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WHAT MATTERS MOST: Rhetoric and reality mismatch


Dr Clyde Mascoll, mascoll_clyde @hotmail.com

WHAT MATTERS MOST: Rhetoric and reality mismatch

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THERE IS A MISMATCH between the rhetoric and the reality of life in Barbados.

This mismatch is evident in the economic, social and even political spheres. There are contradictions between what Government’s economic spokesmen are reporting and what business people and households are experiencing.

In the society, the growing discomfort is being countered by figures on crime and poverty that do not clarify. At the political level, governance is now reduced to outlandish emotional commentary.

Somehow, it is believed that the pain of the last eight years can be wiped away by appealing to the emotions of Barbadians in celebrating the 50th anniversary of Independence.

The fact that a Barbadian born in the last eight years now has less access to tertiary level education is to be ignored. The fact that Barbadians will be asked to pay more for health care delivery is irrelevant. The fact that keeping hope alive is becoming less and less convincing is to be disregarded.

In the post-Independence period, Barbadians became accustomed to Governments that raised their standard of living, even in the presence of economic challenges. Notwithstanding the difficulties of the early 1990s under the Sandiford administration, a clear plan was outlined for a predetermined period. The measures were harsh but they delivered an environment that the Owen Arthur administration was able to build upon.

The social commentators, especially the calypsonians, made sure that the effects of the policies of the day were recorded. Some peculiar businessmen even joined in the criticism of the earlier administrations. Well, times appear to have changed, when the current administration, that has done more damage to the Barbadian spirit and psyche, is able to escape the scrutiny of the social commentators in the same vein.

Sandi was a Dem and Owen was a Bee. So what has changed? Perhaps, the social and economic relationships are more blurred as the economic pie shrinks.

It is now eight years that the current administration has been trying to correct the country’s economic ills, without a clear plan for solving the problems. One thing is evident. It is that additional taxation is forthcoming, notwithstanding that the strategy has failed again and again. The governor of the central bank has again recommended the use of taxation as a solution.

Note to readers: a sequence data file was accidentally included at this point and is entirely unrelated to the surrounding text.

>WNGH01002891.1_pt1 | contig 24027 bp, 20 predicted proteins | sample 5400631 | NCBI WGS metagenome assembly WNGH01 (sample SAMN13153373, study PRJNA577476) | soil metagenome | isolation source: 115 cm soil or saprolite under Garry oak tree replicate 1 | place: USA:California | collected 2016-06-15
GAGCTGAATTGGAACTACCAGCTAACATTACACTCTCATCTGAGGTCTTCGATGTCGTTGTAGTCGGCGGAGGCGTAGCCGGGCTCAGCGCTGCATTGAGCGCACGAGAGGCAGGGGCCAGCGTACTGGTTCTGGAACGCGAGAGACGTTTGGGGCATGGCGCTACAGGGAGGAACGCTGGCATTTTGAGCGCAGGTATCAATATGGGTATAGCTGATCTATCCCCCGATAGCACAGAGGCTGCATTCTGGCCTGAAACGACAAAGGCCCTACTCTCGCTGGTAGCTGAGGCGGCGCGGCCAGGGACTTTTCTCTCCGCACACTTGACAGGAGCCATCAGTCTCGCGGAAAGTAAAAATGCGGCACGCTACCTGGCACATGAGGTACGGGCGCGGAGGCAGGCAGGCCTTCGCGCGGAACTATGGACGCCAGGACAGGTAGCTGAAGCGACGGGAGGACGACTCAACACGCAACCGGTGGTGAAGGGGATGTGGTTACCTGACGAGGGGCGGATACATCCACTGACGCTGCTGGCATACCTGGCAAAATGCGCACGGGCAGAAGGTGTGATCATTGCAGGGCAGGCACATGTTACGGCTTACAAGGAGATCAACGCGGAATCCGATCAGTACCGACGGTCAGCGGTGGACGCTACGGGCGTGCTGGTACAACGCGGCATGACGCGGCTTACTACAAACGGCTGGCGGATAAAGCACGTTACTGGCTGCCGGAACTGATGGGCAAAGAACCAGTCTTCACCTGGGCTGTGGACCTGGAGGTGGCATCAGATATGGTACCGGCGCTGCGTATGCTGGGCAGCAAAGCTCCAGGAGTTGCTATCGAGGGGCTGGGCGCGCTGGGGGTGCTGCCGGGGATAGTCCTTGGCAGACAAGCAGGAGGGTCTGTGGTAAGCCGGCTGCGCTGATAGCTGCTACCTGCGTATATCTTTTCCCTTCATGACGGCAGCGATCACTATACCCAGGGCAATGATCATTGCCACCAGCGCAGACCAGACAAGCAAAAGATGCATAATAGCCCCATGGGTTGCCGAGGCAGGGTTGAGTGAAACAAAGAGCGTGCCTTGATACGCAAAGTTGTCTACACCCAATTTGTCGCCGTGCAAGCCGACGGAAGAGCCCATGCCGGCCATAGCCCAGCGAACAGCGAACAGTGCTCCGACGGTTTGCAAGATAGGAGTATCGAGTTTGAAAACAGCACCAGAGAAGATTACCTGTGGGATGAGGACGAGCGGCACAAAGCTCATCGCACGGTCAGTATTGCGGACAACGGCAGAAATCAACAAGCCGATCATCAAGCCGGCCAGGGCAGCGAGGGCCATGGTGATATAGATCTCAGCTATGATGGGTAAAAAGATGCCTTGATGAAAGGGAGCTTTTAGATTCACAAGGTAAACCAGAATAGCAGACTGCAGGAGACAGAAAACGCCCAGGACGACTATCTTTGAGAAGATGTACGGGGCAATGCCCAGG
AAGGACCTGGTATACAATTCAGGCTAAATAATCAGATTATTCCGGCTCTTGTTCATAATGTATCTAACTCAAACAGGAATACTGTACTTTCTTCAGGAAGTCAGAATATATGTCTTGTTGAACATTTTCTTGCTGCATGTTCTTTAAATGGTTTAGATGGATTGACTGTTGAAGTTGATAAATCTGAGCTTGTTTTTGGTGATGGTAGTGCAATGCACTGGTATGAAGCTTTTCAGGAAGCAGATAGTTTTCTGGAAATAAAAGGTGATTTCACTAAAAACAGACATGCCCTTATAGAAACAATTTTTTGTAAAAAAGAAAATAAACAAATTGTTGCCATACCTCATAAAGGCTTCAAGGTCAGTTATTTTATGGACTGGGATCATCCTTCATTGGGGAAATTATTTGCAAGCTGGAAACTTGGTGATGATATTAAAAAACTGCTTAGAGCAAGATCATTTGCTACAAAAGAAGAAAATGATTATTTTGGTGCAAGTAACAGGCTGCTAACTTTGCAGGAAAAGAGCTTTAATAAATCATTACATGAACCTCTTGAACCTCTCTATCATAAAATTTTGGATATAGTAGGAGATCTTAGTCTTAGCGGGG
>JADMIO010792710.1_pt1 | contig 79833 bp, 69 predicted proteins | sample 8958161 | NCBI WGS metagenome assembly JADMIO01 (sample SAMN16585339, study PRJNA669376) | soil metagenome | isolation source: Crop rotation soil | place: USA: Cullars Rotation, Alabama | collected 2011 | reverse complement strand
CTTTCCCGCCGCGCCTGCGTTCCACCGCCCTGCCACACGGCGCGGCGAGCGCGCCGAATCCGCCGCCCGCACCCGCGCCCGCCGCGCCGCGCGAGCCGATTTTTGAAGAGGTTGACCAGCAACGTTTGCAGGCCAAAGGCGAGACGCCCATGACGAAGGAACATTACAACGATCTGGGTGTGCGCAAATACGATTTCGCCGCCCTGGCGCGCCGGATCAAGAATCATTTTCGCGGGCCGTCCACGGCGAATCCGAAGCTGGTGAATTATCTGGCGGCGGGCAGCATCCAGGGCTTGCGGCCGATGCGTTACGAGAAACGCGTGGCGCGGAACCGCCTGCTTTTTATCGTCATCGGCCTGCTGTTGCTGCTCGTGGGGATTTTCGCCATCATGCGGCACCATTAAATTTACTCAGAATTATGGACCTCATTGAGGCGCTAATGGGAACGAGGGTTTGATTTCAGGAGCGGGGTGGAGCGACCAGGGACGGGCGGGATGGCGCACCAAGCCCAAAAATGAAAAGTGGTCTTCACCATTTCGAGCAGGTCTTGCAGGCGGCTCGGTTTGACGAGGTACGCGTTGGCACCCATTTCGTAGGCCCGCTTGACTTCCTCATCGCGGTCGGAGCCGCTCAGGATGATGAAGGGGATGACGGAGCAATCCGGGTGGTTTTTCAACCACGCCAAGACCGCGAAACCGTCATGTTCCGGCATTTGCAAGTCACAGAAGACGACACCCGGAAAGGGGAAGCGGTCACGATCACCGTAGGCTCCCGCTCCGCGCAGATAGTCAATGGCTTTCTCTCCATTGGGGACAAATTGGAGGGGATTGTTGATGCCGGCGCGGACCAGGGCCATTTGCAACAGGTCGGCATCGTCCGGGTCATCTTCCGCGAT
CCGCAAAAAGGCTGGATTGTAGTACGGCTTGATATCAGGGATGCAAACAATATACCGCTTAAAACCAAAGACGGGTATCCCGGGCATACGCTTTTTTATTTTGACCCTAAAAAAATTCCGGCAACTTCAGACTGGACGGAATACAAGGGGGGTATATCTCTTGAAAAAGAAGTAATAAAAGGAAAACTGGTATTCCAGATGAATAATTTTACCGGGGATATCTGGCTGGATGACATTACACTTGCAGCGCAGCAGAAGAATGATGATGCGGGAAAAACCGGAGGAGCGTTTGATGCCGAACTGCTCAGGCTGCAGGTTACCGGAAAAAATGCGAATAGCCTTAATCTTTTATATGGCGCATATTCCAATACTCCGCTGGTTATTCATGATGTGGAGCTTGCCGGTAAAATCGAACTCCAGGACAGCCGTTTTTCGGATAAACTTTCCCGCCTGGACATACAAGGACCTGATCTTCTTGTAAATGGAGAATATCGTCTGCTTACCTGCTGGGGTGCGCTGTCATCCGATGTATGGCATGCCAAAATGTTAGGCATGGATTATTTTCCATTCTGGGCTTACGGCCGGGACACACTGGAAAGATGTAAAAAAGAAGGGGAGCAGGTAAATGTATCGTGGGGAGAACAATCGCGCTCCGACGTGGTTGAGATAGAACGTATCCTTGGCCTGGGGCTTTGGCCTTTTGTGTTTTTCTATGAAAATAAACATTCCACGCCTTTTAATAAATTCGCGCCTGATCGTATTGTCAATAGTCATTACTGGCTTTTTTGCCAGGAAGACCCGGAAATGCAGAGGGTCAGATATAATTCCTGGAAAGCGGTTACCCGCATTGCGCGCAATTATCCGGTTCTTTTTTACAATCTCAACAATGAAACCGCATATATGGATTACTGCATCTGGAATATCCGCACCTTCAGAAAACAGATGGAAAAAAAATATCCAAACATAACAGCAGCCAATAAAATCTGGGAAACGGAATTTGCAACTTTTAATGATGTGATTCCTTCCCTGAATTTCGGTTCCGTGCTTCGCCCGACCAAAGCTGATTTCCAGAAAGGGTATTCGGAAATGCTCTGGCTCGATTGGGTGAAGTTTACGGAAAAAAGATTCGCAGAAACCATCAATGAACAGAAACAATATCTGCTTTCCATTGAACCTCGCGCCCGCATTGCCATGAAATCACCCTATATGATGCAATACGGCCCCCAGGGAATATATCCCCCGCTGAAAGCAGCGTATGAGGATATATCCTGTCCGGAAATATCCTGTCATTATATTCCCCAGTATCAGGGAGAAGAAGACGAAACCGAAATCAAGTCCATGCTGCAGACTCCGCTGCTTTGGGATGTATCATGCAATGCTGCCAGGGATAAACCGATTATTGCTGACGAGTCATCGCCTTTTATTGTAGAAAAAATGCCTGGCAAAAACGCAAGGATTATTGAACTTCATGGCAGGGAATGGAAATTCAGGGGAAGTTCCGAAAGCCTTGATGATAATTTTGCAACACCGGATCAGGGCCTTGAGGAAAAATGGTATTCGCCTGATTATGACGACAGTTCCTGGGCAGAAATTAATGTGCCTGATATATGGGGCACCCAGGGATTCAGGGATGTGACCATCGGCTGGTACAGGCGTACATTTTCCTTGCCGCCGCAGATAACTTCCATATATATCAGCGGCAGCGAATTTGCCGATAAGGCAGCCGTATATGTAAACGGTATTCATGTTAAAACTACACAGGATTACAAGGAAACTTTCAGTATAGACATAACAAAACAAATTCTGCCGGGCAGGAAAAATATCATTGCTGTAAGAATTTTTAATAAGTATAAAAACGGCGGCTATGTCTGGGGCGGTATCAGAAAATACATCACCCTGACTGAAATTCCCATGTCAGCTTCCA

However, it is fascinating that he is advocating taxation as a means of protecting the exchange rate. This is remarkable, given that the foreign reserves are said to be adequate. It must mean that the exchange rate is being used as a scare tactic. The reality is that the Government has opted for taxation to correct the fiscal deficit, in the face of failure.

The way that taxation is expected to protect the exchange rate is by reducing the spending power of Barbadians.

This reduction is to cut the import bill. This means that less foreign exchange will be used. In so doing the relationship between the earning and the using of foreign exchange is more manageable, thus there is less pressure on the exchange rate.

In the face of lower oil prices and an improved tourism performance over the last year, the foreign reserves still declined. This must signal to the Government that there is a deepening structural problem in the economy. This problem has deepened because of the absence of foreign investment. Furthermore, such an absence has severe implications for the medium to long term prospects for the economy’s capacity to earn foreign exchange.

It ought to be evident that the mismatch between the rhetoric and the reality of the structural damage being done to the economy will have far-reaching implications.

Investments that were promised some years ago are not yet in place after years of rhetoric. The reality is that not one of the projects seems yet to be truly ready. Once again, the issue is about making impressions count.

Notwithstanding the rhetoric about Barbados being more than an economy, the dismissal of the NCC workers is indicative of social injustice that has now been verified by the tribunal. The political thinking is clear, yet there is the reality of inaction onthe part of the prime minister. The justification for not reinstating the workers is rhetorical, yet the workers’ reality remains the same.                    

 • Dr. Clyde Mascoll is an economist and Opposition Barbados Labour Party advisor on the economy. Email: [email protected]

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